The Domestic Abuse and Family Proceedings Bill 2020 was introduced to the Northern Ireland Assembly on Tuesday 31st March, aimed at bringing the laws here into line with the rest of the UK by widening the definition of domestic abuse.
Lenore Rice, Family Law Solicitor at Wilson Nesbitt Solicitors says:
“The term ‘domestic abuse’ has deliberately been employed in recent years to move the focus away from the need for physical violence to have occurred in the relationship. The previous terminology of ‘domestic violence’ ignored other patterns of abusive behaviour and coercive control, and the legislation required an element of violence to constitute a criminal offence.”
Legislation was introduced in England and Wales, and subsequently Scotland, to expand the type of behaviour that would constitute a criminal offence, and the Bill introduced by Naomi Long MLA on Tuesday would create a new domestic abuse offence that captures patterns of controlling and coercive behaviour, as well as physical abuse, against a partner, former partner or family member.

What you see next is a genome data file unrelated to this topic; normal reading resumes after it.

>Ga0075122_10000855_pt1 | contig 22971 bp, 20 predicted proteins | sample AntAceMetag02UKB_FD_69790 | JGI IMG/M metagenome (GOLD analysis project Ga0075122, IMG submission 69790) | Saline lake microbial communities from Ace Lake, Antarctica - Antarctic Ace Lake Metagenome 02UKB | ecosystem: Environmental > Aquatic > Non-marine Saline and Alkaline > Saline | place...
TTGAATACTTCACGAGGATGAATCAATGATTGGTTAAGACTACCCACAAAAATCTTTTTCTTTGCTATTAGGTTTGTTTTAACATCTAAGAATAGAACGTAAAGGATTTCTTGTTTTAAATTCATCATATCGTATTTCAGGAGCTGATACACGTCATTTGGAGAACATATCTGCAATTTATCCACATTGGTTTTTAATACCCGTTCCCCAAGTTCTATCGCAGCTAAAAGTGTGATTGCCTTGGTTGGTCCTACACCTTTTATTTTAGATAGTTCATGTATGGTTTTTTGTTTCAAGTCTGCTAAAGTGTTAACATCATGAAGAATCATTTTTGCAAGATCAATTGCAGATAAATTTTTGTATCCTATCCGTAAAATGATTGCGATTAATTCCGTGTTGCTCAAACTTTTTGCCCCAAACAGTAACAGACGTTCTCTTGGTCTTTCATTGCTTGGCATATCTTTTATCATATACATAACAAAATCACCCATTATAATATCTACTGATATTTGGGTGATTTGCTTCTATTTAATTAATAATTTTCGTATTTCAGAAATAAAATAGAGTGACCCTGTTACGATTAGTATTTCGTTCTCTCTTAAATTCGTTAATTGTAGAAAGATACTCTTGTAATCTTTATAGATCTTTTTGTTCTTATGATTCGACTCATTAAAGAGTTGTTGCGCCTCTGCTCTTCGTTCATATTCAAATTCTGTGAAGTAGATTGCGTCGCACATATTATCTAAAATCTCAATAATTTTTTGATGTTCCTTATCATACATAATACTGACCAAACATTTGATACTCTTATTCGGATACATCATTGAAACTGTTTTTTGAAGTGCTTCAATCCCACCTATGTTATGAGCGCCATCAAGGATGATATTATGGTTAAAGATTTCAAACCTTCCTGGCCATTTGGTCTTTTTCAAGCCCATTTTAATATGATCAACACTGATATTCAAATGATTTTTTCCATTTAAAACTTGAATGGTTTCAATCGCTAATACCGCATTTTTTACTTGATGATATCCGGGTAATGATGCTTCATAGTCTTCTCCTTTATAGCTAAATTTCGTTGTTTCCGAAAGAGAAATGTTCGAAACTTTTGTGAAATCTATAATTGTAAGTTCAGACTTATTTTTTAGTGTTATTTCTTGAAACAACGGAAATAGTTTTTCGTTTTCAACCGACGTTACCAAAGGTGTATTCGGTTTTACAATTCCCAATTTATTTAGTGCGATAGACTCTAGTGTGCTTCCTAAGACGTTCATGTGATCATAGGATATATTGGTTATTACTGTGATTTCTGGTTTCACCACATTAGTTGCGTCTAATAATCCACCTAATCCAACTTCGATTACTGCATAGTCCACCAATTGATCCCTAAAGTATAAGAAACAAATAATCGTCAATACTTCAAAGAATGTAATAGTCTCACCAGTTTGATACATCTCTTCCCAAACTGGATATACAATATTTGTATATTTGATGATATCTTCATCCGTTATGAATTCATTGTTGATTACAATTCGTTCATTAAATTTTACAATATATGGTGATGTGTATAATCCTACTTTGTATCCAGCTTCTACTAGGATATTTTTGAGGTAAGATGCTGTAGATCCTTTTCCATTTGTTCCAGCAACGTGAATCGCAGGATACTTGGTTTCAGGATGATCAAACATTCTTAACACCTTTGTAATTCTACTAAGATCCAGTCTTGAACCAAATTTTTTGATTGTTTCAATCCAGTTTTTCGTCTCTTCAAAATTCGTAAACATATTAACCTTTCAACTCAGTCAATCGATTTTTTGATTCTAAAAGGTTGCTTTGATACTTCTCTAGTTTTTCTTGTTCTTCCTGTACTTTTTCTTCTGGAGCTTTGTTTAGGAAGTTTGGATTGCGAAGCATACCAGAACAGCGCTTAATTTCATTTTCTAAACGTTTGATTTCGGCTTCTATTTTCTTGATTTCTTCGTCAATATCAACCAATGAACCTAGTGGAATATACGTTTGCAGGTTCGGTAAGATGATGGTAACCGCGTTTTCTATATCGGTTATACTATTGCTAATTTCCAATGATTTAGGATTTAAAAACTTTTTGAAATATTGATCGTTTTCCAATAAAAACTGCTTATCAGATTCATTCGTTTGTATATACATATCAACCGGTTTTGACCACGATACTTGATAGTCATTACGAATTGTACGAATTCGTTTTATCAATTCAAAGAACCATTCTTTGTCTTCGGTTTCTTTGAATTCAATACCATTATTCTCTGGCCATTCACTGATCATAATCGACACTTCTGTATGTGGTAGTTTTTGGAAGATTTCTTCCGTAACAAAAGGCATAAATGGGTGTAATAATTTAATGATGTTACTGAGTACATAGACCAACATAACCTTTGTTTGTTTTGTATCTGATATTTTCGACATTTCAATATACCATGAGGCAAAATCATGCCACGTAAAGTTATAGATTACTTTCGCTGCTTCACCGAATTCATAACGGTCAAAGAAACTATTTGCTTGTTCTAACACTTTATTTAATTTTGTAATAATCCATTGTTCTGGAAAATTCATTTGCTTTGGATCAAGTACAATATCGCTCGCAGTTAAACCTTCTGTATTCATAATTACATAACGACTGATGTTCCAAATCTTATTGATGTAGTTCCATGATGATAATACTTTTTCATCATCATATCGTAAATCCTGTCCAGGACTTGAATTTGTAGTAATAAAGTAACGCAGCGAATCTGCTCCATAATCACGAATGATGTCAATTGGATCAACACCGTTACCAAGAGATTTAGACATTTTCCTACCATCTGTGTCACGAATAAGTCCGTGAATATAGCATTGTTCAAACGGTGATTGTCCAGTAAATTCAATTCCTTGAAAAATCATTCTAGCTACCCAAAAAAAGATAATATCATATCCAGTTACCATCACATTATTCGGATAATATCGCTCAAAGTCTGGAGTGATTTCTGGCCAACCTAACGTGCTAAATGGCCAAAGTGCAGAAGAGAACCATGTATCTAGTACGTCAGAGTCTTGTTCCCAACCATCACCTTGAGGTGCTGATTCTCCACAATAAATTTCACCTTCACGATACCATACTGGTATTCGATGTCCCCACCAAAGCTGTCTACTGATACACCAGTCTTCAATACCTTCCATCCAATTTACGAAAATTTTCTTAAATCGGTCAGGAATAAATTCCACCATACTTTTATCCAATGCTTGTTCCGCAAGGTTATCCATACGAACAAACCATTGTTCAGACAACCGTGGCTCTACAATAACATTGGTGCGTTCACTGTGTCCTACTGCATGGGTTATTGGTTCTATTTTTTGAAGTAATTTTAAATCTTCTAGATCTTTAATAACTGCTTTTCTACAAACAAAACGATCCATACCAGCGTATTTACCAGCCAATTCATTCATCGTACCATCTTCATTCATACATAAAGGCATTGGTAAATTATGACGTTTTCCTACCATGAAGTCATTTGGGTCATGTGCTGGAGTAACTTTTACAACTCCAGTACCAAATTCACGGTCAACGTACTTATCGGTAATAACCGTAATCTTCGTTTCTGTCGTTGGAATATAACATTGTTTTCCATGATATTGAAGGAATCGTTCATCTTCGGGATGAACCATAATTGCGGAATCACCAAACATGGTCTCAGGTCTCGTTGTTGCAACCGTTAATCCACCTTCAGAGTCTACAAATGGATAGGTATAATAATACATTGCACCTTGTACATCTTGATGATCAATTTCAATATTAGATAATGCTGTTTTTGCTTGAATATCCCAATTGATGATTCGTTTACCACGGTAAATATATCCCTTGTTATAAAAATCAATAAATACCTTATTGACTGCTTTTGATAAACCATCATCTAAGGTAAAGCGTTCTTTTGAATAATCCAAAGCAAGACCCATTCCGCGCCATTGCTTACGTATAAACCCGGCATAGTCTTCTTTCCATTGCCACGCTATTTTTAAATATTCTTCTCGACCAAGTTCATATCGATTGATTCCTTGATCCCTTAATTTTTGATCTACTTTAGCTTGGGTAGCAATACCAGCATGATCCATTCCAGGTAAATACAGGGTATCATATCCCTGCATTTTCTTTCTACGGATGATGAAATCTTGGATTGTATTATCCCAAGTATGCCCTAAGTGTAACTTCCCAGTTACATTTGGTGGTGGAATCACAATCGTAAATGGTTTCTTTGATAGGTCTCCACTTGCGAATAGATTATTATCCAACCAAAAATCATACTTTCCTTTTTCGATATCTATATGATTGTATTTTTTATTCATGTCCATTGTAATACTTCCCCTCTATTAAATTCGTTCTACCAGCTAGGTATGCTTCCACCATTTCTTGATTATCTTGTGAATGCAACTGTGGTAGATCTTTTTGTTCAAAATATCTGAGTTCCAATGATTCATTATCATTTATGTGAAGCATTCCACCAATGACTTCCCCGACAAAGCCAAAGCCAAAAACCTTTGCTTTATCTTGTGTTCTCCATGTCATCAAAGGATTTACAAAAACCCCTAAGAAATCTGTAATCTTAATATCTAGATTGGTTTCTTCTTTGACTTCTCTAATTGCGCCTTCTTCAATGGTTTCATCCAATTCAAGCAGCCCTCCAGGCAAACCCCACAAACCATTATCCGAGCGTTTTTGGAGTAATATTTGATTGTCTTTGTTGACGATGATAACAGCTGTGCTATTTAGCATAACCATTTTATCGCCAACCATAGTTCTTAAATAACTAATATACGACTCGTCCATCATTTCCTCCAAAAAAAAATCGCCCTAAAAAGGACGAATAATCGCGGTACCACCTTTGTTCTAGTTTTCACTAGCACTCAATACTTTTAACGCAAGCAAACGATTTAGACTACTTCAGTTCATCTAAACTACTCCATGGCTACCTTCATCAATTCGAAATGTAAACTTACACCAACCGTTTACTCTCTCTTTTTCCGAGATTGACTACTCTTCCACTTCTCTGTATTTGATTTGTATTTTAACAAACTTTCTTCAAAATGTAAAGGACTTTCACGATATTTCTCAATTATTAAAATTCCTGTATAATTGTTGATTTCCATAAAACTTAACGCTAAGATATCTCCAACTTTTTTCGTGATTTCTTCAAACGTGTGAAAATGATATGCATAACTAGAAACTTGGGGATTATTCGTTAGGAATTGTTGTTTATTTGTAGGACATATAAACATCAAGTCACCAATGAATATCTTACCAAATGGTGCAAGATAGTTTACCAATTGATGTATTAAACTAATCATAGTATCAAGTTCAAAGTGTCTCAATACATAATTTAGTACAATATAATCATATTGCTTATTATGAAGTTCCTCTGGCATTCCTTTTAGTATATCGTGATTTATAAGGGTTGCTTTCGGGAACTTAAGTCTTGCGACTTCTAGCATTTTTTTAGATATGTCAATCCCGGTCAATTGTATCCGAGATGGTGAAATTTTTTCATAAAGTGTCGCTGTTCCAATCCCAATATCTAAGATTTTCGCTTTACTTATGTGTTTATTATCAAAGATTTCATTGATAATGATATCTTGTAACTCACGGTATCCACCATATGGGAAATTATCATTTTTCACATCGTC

Naomi Long commented:
“From speaking to victims and survivors it is clear that psychological abuse in a domestic setting can be as damaging as physical abuse, if not more so. This new domestic abuse offence will send out a clear message that domestic abuse will not be tolerated in any form.”
The Bill also recognises the impact of suffering or witnessing domestic abuse on a child by allowing for an enhanced sentence if the victim in a relationship us under 18, of if a child witnesses an incident of abuse, or where the child is used to abuse the victim.
The introduction of the legislation is greatly welcomed by family law solicitors in Northern Ireland who have long campaigned for the changes to how domestic abuse is criminalised.
The announcement is very timely given the sharp rise in calls to domestic abuse helplines during the Coronavirus lockdown, and the concerns at how incidents of abuse leading to violence will escalate as the current restrictions continue.